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Dutch wasn’t the first. Mining towns were magnets for flimflammers. When Oliver Ridley came to Julian claiming to be a teacher, everyone gave him a hearty welcome, education being another bonanza in the budding community. Two problems: Ridley kept stealing chickens, and someone spotted him reading a newspaper upside down.

Dutch Bill envisioned a different vein. For every incoming miner with good sense and experience, there must have been five — maybe ten — times that number armed only with hope and gullibility.

Somehow Bill found samples of high-grade ore. He took them to San Diego. Like handicappers at a racetrack promising sure bets, Bill waved the lucre high and touted himself as a guide to hidden treasures. Two young men, eager for a fast buck, saw in him a faster one. They bought all the essentials, and the trio headed east, but to the Lagunas — where no one had found an ounce of gold — not the Cuyamacas. During a rainstorm, Bill snuck off with the grub, burros, and supplies. He ate the food, rode back to town, sold the equipment — and began hoodwinking anew.

They say he grew a foot-long beard so previous “clients” wouldn’t recognize him. That he never washed it aided the disguise.

Bill refined his technique. He’d draw vague squiggles and pyramids on an old piece of paper, with X marking a spot only he knew. For added authenticity, Bill folded, crumpled, and stomped the map in the dirt. A dying old prospector gave him the precious parchment, he told prospective marks. But he lacked finances for the trip, which would be costly. They say he left many a sucker on foot and hungry in the Lagunas, with murder in their hearts for the shaggy prevaricator.

If anything, Dutch Bill became too successful. He developed an unquenchable taste for 40 Rod and made the solemn change.

(San) Leandro

Leandro Woods, a native American, worked as a vaquero for the Lopez family in remote Rodriguez Canyon. Their homestead lay so far outside the Julian and Banner mining districts that no one thought to prospect there. In the summer of 1895, while punching cattle, someone made the last find in the region: the Ranchita mine. Everyone gave Woods the credit, but he said privately it was his mother (possible reason: in those days, a woman could not submit a claim).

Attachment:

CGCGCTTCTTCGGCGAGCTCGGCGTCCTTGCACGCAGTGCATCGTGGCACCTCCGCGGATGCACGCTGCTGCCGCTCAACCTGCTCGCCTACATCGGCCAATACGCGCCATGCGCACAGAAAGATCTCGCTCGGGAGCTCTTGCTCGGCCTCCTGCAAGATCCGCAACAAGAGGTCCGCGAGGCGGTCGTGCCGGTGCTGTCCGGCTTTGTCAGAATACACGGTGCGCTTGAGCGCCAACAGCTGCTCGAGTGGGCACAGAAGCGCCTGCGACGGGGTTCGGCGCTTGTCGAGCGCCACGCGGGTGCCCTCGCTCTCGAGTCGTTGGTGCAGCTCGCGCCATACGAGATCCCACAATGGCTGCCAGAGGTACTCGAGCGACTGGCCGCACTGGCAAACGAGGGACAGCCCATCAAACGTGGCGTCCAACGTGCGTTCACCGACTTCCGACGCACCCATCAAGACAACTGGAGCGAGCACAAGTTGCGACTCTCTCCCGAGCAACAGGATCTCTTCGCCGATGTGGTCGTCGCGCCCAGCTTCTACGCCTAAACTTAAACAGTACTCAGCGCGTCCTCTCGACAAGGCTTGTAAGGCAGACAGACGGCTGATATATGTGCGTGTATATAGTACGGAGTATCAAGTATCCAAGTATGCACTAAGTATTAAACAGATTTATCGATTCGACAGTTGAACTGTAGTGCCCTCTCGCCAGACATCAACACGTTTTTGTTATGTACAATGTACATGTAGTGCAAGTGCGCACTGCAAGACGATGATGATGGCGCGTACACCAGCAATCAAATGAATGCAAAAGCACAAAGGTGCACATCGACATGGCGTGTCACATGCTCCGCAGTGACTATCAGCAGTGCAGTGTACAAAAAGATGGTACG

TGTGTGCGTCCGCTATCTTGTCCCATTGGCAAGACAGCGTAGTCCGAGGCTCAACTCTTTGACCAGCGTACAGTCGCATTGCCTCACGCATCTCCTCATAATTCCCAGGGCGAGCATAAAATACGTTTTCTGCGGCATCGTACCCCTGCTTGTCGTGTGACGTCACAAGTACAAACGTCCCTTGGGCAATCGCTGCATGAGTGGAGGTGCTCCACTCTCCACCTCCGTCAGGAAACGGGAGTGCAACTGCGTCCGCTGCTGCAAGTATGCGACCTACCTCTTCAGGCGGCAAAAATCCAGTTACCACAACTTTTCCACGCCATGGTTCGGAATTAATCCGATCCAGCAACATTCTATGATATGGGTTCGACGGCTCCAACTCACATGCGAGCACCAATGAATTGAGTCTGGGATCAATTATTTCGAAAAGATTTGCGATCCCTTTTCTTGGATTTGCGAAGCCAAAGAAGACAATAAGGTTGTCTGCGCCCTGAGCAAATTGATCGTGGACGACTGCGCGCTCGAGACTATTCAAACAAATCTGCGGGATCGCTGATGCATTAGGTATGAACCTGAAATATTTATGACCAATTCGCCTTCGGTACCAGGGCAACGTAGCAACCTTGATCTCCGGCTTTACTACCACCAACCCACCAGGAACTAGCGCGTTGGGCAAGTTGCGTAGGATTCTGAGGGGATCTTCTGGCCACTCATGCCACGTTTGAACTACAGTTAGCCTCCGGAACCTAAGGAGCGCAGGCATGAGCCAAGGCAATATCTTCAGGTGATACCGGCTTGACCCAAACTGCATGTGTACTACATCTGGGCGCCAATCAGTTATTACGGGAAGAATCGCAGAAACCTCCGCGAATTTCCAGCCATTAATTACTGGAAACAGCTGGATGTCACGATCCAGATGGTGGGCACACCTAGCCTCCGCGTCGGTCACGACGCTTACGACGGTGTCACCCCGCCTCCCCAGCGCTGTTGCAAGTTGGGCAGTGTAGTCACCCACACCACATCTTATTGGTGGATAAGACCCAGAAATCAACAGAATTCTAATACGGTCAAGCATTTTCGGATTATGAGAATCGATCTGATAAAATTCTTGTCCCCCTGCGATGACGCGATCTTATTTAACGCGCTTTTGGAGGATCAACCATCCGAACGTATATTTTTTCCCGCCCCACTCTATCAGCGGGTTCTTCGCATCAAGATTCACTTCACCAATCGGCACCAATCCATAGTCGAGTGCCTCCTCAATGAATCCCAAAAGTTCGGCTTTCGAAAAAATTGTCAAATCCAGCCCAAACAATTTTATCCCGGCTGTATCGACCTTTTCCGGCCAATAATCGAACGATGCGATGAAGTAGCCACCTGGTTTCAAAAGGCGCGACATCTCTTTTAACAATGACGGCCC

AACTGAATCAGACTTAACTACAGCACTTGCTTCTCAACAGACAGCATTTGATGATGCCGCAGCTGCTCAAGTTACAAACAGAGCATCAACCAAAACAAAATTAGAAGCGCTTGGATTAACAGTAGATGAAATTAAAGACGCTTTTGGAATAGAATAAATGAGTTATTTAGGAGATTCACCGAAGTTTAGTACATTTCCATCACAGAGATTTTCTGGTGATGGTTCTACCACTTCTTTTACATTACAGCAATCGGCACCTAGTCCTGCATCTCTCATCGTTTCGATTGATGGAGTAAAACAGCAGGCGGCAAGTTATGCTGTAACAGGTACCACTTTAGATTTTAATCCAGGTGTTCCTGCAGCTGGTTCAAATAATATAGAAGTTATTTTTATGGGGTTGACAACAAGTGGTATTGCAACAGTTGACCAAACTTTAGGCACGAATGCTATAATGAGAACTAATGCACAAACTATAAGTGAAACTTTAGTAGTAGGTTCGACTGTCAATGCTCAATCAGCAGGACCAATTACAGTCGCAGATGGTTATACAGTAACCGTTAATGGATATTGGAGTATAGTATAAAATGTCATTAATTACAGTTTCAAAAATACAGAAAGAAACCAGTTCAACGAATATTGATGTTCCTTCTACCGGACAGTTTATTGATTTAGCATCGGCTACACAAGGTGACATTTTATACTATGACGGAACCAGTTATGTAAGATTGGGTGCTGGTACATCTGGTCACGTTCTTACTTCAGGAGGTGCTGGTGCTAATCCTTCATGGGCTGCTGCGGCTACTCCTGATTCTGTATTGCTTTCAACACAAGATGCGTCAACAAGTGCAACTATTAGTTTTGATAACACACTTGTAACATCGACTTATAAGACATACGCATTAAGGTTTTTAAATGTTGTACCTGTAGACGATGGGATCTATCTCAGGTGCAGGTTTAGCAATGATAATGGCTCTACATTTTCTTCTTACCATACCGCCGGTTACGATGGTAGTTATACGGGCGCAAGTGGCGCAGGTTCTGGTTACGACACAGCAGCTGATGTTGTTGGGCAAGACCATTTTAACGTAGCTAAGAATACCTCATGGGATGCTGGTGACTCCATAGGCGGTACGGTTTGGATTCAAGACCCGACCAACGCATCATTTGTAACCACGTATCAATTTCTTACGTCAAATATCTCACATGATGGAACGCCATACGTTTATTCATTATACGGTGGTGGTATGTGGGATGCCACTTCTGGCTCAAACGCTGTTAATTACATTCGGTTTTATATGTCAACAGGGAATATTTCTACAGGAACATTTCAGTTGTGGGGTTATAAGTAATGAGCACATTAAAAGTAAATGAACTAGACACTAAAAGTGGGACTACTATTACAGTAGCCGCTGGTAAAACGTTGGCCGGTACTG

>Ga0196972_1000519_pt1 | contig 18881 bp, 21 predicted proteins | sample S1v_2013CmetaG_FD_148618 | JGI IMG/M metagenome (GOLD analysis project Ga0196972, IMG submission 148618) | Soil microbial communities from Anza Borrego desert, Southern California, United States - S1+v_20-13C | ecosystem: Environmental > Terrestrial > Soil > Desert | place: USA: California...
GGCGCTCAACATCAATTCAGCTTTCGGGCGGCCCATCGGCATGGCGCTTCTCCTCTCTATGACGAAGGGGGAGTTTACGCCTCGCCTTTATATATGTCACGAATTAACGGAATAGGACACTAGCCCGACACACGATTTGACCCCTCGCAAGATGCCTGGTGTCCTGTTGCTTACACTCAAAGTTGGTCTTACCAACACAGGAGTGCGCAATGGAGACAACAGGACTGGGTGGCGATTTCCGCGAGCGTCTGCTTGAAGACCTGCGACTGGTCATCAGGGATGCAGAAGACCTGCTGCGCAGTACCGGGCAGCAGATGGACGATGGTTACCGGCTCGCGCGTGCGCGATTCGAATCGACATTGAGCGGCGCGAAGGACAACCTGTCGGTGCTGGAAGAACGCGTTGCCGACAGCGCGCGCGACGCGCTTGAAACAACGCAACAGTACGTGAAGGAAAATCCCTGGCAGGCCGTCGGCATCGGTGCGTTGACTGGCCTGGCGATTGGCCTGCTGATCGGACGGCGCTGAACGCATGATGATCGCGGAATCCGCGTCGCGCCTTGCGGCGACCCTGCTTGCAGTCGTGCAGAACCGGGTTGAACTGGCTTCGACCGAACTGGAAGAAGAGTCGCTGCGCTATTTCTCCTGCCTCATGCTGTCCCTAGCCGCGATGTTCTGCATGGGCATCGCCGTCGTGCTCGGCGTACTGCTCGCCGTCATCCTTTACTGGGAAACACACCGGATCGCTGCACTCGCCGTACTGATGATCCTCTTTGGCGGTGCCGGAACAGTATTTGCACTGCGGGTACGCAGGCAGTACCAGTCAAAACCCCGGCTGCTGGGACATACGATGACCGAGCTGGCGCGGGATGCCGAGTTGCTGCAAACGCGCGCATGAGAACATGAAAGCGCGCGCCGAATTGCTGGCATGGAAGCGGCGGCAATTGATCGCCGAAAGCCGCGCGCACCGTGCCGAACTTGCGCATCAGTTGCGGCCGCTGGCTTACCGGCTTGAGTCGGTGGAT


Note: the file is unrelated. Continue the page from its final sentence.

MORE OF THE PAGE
For a about year, Woods toiled alone. Whenever he made $2000, he’d rent a suite at the Hotel del Coronado, invite all his friends, and throw a Rabelaisian bash. When the money ran out, Leandro’d go back and dig until he made enough to host his friends anew.

Half a Hanging

The first week of April 1870, several horses went missing. People immediately suspected a loner named Robert Crawford, who allegedly fled from Montana to escape charges of horse thievery. When they found Crawford with a stolen saddle, the townsfolk decided to teach him a lesson. A crowd of howling men looped a rope around his neck and flung it over a strong tree limb. A man being hung didn’t sit on a horse in those days; between 15 and 25 men tugged on the thick rope and hoisted the criminal.

But was Crawford guilty? As the men began to pull the rope taut, someone shouted, “Confess!”

Crawford wouldn’t.

The second time the crowd arched their backs and tightened their grips as if for a tug of war, Crawford opened up. Yes, he stole the horses, and the saddle. But he was part of a gang of thieves who were probably in Mexico by now.

After he swore never to return to Julian City, the posse let Crawford go. On the spot, the group passed a resolution: the first person who commits a murder in the region? They’ll hang him high. ■

Next time: They did.

— Jeff Smith

SOURCES:

Botts, Myrtle, History of Julian, Julian, 1969.

Ellsberg, Helen, Mines of Julian, Glendale, 1972.

Fetzer, Leland, A Good Camp: Gold Mines of Julian and the Cuyamacas, San Diego, 2002.

Fowler, Susan, “Julian Timeline,” Julian Historical Museum.

Jaspar, James A., “Trail-Breakers and History-Makers,” ms. San Diego History Center, 1934.

Lewis, David, Historian of the Julian Cemetery, “Last Known Address: The History of the Julian Cemetery,” interview, San Diego, 2008.

McDonald, Dorothy, “Julian and the Gold Boom,” The Southern California Rancher, August 1948.

Sheldon, Gale W. “Julian Gold Mining Days,” Masters thesis, SDSU, 1958.

Taylor, Dan Forrest, “Julian Gold,” ms. at San Diego History Center.

Wilcox, Horace Fenton, “Memories of the Gold Stampede,” Touring Topics, February 1932.

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